One of the great enemies of Bible study is the desire to achieve immediate resolution when questions arise. “Why does Jesus tell people not to broadcast what He has done in the early chapters of Mark?” “What does Jesus mean in John Chapter Two when He says, ‘My hour has not yet come’?” “Why did Jesus pray, ‘If it is possible let this cup pass from me…’?”
We want to Google the answer and move on with the study; we want to hear what the small group has to say and make a decision on the meaning and continue with the study. We want an answer concise enough to be on a quiz show; we want three options that we can choose from. This is not Biblical engagement, this is akin to doing a crossword puzzle.
God does not seem to be as interested in providing us answers as He is in revealing Himself to us and drawing us into an intimate relationship. Conversation tends to lead to relationship, giving answers to questions usually requires little engagement. God wants us to know His character, to know who He is; if we know His character we can trust Him to the point that we don’t need to have all of our questions answered. The two great questions are, “Who is God?” “Who am I?”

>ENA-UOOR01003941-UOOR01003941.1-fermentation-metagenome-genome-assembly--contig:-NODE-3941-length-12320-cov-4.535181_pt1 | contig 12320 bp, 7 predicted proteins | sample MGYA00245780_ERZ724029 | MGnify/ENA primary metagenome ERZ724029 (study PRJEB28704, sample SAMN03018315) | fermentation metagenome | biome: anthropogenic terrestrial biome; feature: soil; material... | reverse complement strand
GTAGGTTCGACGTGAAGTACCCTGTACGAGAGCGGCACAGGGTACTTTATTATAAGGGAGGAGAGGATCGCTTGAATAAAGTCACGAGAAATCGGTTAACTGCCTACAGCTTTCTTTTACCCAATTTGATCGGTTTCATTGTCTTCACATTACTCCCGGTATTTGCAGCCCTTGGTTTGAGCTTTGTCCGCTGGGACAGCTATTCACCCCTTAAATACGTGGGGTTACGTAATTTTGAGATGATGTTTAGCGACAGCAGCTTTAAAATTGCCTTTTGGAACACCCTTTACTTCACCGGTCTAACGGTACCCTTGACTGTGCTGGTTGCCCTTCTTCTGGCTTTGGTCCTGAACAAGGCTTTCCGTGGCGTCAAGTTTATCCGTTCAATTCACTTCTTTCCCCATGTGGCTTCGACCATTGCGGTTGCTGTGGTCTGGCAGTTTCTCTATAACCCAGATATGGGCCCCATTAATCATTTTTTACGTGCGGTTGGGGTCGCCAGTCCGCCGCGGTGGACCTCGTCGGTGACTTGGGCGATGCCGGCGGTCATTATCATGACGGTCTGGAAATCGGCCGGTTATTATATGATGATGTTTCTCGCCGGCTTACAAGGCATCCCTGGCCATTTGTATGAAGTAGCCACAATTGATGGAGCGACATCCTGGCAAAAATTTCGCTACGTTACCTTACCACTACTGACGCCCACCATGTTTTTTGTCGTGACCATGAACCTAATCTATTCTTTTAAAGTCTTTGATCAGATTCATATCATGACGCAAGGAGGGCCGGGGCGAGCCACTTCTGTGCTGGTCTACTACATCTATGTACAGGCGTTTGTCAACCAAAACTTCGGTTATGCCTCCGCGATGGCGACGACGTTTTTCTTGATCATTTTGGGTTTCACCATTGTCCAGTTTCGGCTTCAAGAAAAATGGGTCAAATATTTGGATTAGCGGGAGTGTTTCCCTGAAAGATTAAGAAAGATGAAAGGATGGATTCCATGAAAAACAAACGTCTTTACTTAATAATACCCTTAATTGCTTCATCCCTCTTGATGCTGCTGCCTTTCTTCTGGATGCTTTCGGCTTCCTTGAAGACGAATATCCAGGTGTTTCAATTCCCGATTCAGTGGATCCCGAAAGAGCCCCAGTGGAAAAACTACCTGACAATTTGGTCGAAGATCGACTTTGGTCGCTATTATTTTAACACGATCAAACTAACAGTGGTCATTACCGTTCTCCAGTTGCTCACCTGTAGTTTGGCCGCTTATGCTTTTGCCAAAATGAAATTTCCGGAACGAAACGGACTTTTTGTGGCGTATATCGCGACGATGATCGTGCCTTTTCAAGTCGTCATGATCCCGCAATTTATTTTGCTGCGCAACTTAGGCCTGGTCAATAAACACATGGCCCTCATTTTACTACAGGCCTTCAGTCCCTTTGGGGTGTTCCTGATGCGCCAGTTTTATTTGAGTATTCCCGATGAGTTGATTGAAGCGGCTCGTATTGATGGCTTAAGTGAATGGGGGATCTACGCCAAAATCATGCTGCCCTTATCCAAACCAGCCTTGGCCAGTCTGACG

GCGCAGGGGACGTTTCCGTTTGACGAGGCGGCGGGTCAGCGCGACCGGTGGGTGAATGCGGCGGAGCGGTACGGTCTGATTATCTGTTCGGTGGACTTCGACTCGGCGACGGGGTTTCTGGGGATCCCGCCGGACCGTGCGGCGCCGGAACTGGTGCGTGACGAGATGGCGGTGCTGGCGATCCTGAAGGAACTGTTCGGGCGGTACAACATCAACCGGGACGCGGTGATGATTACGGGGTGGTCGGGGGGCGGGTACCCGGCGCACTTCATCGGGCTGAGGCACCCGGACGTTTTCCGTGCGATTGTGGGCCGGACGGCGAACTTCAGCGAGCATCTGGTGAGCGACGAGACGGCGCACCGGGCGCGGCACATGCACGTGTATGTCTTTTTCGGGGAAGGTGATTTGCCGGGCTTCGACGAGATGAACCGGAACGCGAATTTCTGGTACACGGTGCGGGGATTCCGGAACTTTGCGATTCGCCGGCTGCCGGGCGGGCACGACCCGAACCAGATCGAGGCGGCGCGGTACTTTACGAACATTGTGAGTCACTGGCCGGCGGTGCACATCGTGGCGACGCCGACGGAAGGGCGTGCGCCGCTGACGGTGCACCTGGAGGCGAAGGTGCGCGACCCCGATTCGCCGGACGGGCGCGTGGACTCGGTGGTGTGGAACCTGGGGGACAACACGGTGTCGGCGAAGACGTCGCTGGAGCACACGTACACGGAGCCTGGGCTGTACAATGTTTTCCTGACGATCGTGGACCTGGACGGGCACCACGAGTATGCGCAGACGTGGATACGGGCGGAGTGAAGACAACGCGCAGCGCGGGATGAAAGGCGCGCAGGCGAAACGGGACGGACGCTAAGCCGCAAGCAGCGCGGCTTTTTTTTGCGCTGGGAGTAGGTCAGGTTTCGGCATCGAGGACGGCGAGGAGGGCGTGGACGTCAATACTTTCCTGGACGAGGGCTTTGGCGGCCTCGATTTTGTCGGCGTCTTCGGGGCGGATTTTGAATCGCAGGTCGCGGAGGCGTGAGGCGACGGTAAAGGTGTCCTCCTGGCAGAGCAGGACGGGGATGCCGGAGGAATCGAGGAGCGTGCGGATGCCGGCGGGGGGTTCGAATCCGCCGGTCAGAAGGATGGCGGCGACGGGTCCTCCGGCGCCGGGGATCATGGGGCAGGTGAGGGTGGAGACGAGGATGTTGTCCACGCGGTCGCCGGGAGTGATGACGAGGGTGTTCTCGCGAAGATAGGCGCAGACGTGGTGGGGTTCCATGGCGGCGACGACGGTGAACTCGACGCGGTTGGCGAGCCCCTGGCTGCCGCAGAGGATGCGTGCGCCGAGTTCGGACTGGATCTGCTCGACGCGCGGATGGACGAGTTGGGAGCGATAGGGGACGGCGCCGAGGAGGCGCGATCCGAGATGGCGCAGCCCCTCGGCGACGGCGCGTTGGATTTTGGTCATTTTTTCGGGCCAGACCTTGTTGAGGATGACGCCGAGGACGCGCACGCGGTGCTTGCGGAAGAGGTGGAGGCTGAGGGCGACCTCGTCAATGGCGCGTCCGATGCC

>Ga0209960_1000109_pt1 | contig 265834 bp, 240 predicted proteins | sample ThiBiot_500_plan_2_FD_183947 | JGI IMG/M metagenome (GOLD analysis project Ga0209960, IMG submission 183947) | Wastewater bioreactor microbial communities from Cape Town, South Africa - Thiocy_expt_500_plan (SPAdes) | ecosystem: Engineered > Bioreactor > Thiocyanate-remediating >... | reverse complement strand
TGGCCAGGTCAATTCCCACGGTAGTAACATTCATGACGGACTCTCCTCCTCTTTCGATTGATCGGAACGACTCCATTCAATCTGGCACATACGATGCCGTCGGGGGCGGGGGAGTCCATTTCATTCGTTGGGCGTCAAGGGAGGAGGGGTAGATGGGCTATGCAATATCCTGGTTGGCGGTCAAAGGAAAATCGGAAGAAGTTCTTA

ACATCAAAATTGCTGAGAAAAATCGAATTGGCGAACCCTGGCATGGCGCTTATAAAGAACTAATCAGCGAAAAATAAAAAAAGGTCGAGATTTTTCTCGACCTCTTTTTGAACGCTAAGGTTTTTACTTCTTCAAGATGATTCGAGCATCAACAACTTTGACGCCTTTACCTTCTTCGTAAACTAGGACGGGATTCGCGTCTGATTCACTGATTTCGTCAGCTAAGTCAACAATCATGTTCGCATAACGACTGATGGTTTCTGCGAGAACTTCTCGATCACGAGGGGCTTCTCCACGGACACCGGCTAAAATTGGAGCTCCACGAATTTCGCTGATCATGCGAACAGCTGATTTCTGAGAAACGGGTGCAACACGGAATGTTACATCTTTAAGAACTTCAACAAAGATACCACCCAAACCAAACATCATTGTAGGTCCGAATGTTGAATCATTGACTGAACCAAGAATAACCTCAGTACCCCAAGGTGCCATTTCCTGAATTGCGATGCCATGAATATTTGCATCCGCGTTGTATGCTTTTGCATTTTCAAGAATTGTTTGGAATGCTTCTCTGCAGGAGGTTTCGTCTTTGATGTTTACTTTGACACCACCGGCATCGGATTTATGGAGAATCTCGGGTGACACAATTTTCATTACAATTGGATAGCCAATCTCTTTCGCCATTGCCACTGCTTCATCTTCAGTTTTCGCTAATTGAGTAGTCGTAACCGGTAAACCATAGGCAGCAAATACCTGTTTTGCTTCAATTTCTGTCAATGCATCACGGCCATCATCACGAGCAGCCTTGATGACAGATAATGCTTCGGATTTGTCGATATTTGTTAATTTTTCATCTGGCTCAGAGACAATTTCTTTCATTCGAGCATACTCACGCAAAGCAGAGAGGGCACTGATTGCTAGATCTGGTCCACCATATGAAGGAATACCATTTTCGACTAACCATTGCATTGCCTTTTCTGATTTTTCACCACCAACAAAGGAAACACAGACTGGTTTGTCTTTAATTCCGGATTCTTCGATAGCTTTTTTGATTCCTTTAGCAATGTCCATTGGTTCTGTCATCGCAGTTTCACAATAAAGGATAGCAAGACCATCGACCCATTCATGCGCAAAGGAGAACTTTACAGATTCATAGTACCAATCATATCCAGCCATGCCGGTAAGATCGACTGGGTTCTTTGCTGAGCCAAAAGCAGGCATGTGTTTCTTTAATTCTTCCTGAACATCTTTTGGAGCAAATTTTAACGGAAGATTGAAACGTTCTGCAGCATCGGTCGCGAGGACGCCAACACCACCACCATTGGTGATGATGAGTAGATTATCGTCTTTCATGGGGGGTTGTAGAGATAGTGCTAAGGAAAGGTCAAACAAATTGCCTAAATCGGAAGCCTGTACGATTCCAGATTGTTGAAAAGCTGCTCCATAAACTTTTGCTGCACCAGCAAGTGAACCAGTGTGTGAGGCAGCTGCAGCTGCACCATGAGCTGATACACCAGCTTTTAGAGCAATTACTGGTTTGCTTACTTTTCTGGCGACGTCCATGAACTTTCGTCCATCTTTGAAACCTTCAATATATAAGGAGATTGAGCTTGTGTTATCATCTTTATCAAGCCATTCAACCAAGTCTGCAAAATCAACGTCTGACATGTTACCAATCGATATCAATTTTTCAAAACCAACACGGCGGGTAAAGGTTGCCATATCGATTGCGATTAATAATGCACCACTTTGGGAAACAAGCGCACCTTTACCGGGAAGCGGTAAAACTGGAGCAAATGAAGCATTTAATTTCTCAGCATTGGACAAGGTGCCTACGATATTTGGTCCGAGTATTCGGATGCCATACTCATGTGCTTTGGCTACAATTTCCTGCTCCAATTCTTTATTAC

When God walked in the earth He raised more questions than He answered; the religious leaders had questions, the general public had questions, His disciples had questions. Jesus did not answer many of their little questions, but He did answer the one big question that they all should have been asking, “Who is this man Jesus?” The answer Jesus gave in His perfectly consistent life in both word and deed was, “I am God.”
The apostle Paul, knowing all he knew, and seeing all he had seen, still wrote, “Now we see through a glass darkly…” Paul also wrote that his great desire was, “That I may know Him…”
God invites our questions, He invites conversation surrounding our questions; God does not discourage questions, but nor does He seem to always answer them. Some questions have been with us since the Fall, “Why evil? Why suffering? Why injustice?” (I wonder if our first parents asked those questions. Perhaps they knew the answers all too well?) There are some Psalms that could easily be titled, “Why?” The Book of Job could be titled, “Why?” Not all “Whys?” are answered. And yet they are answered – they are answered in the sense that if we know God’s character that we then know that we can trust Him to hold the answers.
Artificial resolutions to questions, canned answers that are constructed to allow us to move on with our Bible reading, closure that does not require engagement – this is food without nutrients – it may fill us temporarily but it will not nourish us. Food for the mind, heart, soul, and spirit is food that reproduces itself in conversation with God, with His Word, and with His people – it is food born of relationship. As the Scriptures teach us, we are to “gird up the loins of our minds.” If our minds are not reproducing then they are atrophying.
Better long-term tension in pondering questions that short-term artificial resolution.